Also, I feel like nothing much happens in here. Yes, there more informations about Angel politics, new characters, and few revelations but as a whole I don’t think that the story moved forward. I got more questions than answers. And even the little answers I got are not something I can said as huge informations since most of them are I already expected since after reading the first book, Angellfall. Nothing much new for me in here. If this is a novella I will understand the lack of progress but this is a full length novel with lots of chapters. Definitely fall into middle book syndrome.

With nothing much new to the plot comes not much character development too. Penryn in this installment is less rounded. I didn’t find any progress in her character since I last encounter her from the first book. Sure, she can still kick-ass but some of her actions and decisions are not what I expected.  She is constantly dreaming or thinking of Raffe instead of planning about her next moves or attacks to save Paige. Her sister is gone and suffering somewhere but she is more worried to one powerful angel who lost his wings. Where was the heroine who will do anything for her sister?

“It’s painful to see that people prefer a bad guy who looks like an angel to a good guy who looks like a demon.”

As for Raffe, he is less present in here so we don’t know much about his progress except those little bit we got from Penryn’s point of view. His absence is just one reason why the story become less fun to read. No more fun and snarky dialogues from him and Penryn in this installment.

Overall, World After is an action packed follow up to Angelfall but unfortunately failed due to its non-moving plot and less character development. I hope that the final installment will be more satisfying than this one.

* This review is based on an eBook I received courtesy of the publisher, Amazon Children’s Publishing via NetGalley.

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Angelfall by Susan Ee

Angelfall

“If I was good at marketing, I’d spin you an empty story that sounds profound. But the truth is that we’re all just stumbling around in the dark. Sometimes we hit something terrible.”

It’s been six weeks since angels of the apocalypse descended to demolish the modern world. Street gangs rule the day while fear and superstition rule the night. When warrior angels fly away with a helpless little girl, her seventeen-year-old sister Penryn will do anything to get her back.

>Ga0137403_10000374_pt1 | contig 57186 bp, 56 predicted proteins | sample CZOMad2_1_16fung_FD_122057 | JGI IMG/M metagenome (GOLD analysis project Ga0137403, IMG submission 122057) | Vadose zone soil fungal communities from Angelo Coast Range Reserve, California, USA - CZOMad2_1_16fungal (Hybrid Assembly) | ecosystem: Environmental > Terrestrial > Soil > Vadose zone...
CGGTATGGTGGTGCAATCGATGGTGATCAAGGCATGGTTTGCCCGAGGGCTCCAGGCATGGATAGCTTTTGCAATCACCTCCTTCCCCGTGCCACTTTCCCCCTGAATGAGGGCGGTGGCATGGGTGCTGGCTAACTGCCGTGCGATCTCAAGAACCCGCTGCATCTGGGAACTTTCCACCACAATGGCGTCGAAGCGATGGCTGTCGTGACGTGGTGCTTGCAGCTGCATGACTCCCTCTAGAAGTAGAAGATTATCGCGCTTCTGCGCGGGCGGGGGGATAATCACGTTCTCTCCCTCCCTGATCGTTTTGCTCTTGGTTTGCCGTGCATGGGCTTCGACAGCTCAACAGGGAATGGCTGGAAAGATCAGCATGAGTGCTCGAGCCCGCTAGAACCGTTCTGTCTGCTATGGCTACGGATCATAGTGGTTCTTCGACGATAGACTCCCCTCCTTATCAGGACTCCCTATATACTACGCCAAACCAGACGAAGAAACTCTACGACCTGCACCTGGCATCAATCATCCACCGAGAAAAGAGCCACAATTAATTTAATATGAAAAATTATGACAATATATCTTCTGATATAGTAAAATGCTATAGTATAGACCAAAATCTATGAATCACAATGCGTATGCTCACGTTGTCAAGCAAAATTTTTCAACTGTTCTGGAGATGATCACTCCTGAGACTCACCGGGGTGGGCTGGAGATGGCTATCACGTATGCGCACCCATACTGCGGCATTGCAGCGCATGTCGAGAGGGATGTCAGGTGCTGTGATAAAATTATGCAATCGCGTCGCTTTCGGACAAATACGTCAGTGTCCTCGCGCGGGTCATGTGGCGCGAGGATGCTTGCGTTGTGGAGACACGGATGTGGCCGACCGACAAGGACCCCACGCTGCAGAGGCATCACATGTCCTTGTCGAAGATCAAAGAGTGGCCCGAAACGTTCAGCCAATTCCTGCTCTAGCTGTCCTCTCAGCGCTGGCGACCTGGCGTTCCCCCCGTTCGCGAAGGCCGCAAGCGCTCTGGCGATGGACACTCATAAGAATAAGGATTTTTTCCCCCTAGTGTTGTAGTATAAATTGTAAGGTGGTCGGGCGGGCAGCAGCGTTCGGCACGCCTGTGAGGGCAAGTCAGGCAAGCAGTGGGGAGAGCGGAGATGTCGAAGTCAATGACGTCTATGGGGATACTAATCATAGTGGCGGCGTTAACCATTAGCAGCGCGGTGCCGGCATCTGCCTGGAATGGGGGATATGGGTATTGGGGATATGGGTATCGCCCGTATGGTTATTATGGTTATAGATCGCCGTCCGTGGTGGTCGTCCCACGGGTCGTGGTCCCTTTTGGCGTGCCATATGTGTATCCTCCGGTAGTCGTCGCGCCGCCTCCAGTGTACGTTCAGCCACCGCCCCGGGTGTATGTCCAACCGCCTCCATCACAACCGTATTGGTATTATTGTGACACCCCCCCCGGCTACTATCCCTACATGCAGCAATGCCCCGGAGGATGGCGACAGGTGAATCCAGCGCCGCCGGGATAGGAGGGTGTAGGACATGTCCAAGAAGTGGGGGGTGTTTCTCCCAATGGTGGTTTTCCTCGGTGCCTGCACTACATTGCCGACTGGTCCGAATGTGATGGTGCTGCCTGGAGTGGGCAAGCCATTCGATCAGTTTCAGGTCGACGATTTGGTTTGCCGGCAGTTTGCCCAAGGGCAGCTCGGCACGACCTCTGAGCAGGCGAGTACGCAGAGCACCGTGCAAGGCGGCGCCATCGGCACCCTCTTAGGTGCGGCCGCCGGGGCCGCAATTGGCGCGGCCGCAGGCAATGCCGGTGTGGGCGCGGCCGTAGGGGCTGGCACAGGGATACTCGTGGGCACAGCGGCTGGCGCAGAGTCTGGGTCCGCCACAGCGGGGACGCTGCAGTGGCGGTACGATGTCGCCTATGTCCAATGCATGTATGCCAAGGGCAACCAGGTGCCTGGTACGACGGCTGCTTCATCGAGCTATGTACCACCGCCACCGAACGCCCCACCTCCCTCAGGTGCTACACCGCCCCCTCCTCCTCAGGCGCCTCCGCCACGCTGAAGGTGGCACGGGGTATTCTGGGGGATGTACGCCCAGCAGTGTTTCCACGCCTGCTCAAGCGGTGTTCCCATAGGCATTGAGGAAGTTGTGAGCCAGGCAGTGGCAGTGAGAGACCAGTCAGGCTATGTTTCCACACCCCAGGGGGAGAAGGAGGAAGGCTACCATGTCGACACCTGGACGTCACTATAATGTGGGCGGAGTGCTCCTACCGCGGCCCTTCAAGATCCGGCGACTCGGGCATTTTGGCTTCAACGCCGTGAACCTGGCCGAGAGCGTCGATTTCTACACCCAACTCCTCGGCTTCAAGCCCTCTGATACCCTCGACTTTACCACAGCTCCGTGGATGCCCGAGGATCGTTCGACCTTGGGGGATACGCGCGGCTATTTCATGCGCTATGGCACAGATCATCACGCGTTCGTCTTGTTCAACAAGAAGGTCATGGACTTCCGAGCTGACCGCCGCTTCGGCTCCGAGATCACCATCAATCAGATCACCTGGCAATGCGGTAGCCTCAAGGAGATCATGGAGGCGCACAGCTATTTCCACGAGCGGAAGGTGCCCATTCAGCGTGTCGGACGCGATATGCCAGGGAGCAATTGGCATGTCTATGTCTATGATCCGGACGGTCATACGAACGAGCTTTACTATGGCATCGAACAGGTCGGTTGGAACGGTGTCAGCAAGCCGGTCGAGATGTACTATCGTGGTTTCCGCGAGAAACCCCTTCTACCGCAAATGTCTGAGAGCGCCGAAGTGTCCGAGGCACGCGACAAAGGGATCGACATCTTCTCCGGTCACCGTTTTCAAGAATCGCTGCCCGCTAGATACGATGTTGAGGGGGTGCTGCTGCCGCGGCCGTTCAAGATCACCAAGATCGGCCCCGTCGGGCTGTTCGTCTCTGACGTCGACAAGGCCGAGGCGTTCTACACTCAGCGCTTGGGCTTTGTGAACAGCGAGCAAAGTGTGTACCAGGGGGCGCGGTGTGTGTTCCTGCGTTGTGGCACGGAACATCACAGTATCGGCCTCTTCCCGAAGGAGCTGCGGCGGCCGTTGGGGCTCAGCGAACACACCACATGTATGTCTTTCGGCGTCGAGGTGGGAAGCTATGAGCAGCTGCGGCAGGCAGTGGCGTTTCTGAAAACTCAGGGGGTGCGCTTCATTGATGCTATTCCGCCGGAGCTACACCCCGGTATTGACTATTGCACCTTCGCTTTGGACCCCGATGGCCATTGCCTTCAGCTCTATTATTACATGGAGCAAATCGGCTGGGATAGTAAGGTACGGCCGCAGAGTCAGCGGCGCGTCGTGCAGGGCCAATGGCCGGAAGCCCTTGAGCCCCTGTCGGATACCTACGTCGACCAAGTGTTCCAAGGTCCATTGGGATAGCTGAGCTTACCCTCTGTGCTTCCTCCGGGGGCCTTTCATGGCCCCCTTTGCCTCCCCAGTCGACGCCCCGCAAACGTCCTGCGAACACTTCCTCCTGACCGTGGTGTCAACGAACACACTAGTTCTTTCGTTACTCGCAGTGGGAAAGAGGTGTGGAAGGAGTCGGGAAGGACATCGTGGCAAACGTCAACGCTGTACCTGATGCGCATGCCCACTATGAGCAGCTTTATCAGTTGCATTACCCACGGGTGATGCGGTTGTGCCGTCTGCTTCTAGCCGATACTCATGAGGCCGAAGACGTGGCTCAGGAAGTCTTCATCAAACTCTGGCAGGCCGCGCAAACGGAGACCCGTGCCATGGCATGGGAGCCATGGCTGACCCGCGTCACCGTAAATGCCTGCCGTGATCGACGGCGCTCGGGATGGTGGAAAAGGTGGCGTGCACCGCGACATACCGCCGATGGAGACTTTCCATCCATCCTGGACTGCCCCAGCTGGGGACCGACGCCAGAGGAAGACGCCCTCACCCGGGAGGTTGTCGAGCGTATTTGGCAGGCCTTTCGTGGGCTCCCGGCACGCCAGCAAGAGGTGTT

Anything, including making a deal with an enemy angel.

Raffe is a warrior who lies broken and wingless on the street. After eons of fighting his own battles, he finds himself being rescued from a desperate situation by a half-starved teenage girl.

Traveling through a dark and twisted Northern California, they have only each other to rely on for survival. Together, they journey toward the angels’ stronghold in San Francisco where she’ll risk everything to rescue her sister and he’ll put himself at the mercy of his greatest enemies for the chance to be made whole again.

Personal Thoughts:

It’s been awhile since I last read angel stories not because I don’t like these celestial being but because most of fiction stories I have read about them are a let down. I haven’t found something that really stand out or at least leave a long lasting impression. That’s why it took me long while to finally dig in to this series even with so much positive raves from the book blogging community.

With that said, I go into Angelfall with less expectations.

Angelfall as the first installment is pretty entertaining and engaging read. Susan Ee waste no time introducing this dystopian world full of fallen angels battling each others and the human race. Right from the start you will feel the panic, the danger and urgency which basically makes the story engaging and moving.

Penryn Young and her family are on their way to find a safer place when they witness a fight among angels. While the fight is happening a group of fallen angels took her sister Paige. Without much idea how to get Paige back, she help saving one of the dying angel Raffe with the hope that he can lead her to where the other angels took her sister.

Susan Ee’s wordings are simple and a bit repetitive. Coming from a fantasy read wherein the author used lots of metaphors and offers deep philosophies, I can’t help but noticed that Susan Ee’s style is so pale in comparison. But with the simplicity of writing comes an easy flow of reading and well paced plotting. The imagery is quite vivid even with little world building. The world that Susan Ee created is dark and gritty which balance well to her characters and their snarky dialogues.

Penryn and Raffe are both pragmatic individual. They are practical and straight to the point which basically create fun dialogues between them. I enjoy their banter, verbal fights and their overall dynamic. The fact that their relationship is not concentrated in romance but more on survival makes the story more engaging for me. In a bleak world where the earth is almost at its end, it is more realistic to have characters that are busy trying to survive or fights against the enemy than to waste their time finding romance or love interest. I’m really glad that Susan Ee didn’t make this so much of a love story than story of survival.